I recently argued here that there’s a danger of ‘sex robot’ manufacturers deliberately making hysteric soundbites as regards the supposed possible dangers of their products, simply in order to get some clicks and media attention. It’s already backfiring in that South Korea has become the first, and very likely not the last, to come close to banning sex robots before they are even a real thing.
Of course, this is a tiny sex tech and future porn blog that has no influence on anything, so it’s no surprise to learn no less than Realbotix – the most famous ‘sex robot’ maker and spin off of RealDoll – have jumped on the bandwagon and are being reported in the media as claiming that anyone who buys one of their ‘sex robots’ might end up being murdered by them (their Realbotix sex robot).
SEX robots could suddenly malfunction and attack their randy masters, an expert has warned.
Brick Dollbanger, who works for sex robot company Realbotix, has claimed that a simple coding error could turn the robots against their owners.
“I’ve always said, when a synthetic can support itself, that synthetic is going to be much stronger than a normal human.”
He added: “It’s going to be more durable, instead of having bones it’s going to have high impact, plastic or aluminium frame, it’s going to be very strong, and it won’t get tired, it won’t stop unless it runs out of an energy supply.
“Unless you can stop it with some kind of projectile, like a gun or something like that, if this thing got out of control it could do some serious damage.”
Brick also said sex robots are going to have a “durable” synthetic build, and will have a high impact plastic or aluminium frame.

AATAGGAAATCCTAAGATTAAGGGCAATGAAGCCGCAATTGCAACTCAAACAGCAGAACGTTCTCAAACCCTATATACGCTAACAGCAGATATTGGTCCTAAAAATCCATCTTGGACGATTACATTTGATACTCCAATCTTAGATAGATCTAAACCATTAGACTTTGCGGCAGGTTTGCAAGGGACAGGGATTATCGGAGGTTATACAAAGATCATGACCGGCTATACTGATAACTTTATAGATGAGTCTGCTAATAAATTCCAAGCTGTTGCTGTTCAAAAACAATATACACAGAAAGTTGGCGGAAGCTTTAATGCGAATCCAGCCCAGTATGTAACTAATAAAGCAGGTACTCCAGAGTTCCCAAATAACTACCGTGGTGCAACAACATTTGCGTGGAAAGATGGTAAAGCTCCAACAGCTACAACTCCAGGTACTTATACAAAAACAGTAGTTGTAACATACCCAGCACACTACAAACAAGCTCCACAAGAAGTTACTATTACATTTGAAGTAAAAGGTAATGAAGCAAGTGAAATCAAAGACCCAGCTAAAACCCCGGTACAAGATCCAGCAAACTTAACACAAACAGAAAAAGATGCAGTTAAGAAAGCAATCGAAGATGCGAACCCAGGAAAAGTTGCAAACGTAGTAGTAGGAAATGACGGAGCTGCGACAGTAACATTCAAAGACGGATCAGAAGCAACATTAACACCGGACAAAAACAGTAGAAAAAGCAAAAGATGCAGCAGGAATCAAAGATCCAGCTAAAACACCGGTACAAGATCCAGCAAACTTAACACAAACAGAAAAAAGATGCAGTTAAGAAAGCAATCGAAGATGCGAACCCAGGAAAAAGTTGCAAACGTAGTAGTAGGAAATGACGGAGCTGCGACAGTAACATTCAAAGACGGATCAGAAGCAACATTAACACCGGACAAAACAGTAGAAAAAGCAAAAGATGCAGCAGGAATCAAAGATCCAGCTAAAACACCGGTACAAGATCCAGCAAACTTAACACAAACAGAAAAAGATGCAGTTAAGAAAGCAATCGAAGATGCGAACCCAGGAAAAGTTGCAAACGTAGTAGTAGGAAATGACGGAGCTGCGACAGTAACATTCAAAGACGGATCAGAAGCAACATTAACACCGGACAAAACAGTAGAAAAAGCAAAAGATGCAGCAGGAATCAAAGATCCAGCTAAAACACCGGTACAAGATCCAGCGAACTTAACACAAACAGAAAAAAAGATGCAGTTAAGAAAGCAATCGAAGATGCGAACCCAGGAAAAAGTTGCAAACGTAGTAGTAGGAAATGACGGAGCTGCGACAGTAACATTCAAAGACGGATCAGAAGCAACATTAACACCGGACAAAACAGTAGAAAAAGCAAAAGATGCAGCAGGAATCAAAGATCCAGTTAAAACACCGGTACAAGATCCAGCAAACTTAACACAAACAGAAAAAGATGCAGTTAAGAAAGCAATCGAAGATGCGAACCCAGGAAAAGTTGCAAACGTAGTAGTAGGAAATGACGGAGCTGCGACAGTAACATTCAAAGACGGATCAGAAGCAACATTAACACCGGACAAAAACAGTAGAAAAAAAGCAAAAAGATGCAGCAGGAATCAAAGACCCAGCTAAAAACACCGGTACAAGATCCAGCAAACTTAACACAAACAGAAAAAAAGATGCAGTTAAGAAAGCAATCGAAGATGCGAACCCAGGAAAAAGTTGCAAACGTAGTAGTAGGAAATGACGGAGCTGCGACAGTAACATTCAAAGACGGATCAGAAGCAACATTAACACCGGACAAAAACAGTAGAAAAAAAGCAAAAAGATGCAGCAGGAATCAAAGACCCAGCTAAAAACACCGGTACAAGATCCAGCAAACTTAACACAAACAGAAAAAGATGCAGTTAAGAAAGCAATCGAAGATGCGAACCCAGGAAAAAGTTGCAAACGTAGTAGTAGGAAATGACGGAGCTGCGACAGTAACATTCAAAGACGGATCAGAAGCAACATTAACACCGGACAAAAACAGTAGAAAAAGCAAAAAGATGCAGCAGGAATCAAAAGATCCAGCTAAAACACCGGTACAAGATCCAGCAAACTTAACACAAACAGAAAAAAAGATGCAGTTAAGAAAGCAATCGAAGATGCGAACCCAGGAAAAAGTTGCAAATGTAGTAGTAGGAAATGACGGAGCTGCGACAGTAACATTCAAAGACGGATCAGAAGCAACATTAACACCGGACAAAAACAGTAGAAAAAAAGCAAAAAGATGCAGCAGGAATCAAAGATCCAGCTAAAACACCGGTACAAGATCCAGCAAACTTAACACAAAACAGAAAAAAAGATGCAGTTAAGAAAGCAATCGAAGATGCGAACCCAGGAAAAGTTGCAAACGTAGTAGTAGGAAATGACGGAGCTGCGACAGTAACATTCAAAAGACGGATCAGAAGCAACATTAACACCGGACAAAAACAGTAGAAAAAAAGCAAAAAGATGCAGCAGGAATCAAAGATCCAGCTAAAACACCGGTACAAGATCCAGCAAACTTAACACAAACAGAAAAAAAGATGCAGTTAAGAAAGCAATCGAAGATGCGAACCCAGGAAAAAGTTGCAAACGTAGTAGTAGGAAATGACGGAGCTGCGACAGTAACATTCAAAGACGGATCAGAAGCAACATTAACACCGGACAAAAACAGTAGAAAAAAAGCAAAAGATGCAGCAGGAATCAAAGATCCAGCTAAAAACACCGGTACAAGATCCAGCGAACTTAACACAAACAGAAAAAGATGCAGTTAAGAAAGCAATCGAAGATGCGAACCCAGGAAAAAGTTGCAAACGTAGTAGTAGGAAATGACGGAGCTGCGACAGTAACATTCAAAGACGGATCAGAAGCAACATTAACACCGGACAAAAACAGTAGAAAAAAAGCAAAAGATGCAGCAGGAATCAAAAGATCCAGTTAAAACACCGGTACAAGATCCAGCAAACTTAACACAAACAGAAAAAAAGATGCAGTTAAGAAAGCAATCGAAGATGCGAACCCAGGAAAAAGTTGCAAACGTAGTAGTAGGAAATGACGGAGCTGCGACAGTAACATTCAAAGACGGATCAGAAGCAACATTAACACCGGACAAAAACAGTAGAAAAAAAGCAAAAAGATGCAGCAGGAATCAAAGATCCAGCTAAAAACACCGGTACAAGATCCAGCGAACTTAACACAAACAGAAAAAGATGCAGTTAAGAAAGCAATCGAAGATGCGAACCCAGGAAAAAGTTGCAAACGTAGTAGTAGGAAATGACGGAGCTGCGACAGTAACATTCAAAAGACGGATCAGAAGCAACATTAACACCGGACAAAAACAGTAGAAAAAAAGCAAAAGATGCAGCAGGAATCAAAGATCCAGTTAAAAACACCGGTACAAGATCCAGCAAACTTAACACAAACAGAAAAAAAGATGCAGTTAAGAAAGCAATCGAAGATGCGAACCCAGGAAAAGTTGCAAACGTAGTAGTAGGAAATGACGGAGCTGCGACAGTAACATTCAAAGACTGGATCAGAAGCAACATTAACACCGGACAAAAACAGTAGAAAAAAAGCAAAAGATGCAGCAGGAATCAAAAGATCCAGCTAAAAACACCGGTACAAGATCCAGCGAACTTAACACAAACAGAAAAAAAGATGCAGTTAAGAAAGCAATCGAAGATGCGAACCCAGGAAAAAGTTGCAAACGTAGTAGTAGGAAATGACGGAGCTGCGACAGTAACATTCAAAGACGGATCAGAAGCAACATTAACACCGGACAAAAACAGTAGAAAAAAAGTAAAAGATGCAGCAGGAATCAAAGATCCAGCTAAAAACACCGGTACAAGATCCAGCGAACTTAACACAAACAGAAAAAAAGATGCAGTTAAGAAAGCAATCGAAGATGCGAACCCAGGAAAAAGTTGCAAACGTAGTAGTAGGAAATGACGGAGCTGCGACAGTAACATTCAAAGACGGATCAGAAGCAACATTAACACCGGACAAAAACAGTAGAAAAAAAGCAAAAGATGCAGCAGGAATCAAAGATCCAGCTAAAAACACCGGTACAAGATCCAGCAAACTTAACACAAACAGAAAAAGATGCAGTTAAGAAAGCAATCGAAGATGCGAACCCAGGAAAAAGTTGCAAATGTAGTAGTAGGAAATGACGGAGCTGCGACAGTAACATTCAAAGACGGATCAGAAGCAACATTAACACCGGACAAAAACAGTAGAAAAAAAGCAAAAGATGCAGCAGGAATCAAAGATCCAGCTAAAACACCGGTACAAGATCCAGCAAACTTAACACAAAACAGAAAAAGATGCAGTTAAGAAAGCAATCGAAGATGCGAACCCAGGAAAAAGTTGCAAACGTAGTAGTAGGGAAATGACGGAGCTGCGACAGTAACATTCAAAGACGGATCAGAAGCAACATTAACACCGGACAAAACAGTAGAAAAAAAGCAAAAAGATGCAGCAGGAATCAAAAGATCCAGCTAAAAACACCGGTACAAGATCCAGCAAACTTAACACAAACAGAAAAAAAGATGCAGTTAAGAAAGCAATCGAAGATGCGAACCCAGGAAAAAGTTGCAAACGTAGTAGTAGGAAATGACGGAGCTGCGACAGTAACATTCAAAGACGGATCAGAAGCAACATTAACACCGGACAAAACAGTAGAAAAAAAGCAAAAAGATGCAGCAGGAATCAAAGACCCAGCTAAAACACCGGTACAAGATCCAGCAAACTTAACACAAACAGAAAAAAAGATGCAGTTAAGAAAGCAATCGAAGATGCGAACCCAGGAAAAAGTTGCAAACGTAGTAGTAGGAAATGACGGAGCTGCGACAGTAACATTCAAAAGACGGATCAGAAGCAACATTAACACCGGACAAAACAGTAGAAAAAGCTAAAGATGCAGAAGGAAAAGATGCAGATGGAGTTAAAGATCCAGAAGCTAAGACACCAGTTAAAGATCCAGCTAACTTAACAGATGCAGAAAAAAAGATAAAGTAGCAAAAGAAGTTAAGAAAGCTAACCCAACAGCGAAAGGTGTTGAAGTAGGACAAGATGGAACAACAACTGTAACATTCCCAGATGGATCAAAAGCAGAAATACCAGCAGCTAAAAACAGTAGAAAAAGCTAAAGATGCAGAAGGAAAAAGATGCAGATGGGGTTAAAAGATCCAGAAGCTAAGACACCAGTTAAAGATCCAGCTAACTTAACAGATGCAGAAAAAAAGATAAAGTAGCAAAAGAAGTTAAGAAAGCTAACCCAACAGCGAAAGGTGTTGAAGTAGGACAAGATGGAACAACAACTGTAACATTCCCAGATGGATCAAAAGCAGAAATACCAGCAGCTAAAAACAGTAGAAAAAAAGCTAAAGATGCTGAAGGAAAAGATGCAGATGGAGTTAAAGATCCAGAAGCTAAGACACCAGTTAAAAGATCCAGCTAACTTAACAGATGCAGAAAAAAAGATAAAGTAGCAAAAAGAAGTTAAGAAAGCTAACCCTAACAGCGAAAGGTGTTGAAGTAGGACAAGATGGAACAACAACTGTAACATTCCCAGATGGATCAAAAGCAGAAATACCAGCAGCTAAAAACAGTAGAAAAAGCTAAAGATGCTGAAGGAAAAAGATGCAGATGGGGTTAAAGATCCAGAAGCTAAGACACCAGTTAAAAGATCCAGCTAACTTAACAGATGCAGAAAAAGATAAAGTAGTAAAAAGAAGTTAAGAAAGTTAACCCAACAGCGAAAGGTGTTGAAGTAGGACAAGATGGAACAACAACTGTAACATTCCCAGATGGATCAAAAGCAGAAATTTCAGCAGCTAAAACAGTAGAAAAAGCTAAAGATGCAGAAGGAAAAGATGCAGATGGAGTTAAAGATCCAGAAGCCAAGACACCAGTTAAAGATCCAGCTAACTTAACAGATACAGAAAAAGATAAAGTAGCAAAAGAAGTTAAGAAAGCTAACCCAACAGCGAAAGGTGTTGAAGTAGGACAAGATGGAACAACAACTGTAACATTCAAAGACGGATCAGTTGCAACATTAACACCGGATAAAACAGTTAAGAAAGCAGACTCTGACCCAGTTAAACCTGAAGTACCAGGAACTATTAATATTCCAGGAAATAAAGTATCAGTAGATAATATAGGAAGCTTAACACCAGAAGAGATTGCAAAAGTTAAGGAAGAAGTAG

The sexbots are also going to be very strong and won’t get tired. They also won’t stop unless they run out of energy supply, Brick said.
The idea that sex robots will be able to any time soon, for example, move themselves around a bed into different sexual positions, let alone physically murder their owners, is a complete fantasy, as anyone who has had any experience of even the most expensive sexdolls will testify. We are probably 20 years away at least from that, and even RealBotix appear to have abandoned their sex robot ‘Harmony’ (other than as a marketing exercise) in favor of AI ‘virtual sexbot’ smartphone apps (see the Wired article below).
This is not the first time Matt McMullen has courted clicks and the wrath of feminist legislators with the unwise media press releases of his employee ‘Brick Dollbanger’. Last year, while feminists wer calling for sex robots to be banned on the grounds that they would encourage rape, Mr Dollbanger was boasting that he ‘broke’ the company’s proto sex robot (‘Harmony’) whilst testing her for the company, and had been asked to ‘knock her about’ and ‘knock her senseless’.
‘You Are Already Having Sex With Robots’
A much more realistic and intelligent discussion on sex robots and the future of digisexuality came in Wired magazine recently. It recognizes the distant fantasy of sex robots in every home, and instead sees the future of synthetic sex relationships in virtual love bot relationships, as indeed Matt McMullen recognizes as well.
Distracted as many of us are by the wall of nipples at Realbotix headquarters, this is the point that’s most often overlooked. “There’s a much broader market for AI-based apps than there is for sex robots,” says Ellen Kaufman, an Indiana University doctoral student focusing on technologically mediated intimacy. To a digitally hyperliterate millennial, say, sexbots are kinda gross, but sexting with a lovebot might be kinda cool—if it’s smart enough to convince you it’s human. Realbotix, land of so much hardware, knows this: The newer Harmony app lets you chat with a conversational AI, even if you haven’t shelled out a couple thousand dollars for an actual doll. The app’s user base outnumbers doll sales. Other services, like Pornhub, have also experimented with “adult” chatbots. Most recently, an app called Juicebox has been providing sexy chatrooms-cum-sexual-wellness lessons helmed by an AI chatbot named Slutbot.
It’s easy to see how digital sexbots could fit discreetly into the average person’s life (or pocket). People are already intimate with their phones: They cradle them, caress them, and, according to Pornhub’s data, watch most of their porn on them. From a certain point of view, taking the sexbot digital is just good business, just meeting people where they are. The question isn’t so much whether people will be getting sexy with cyberspace, it’s how—and what “sexy” will come to mean.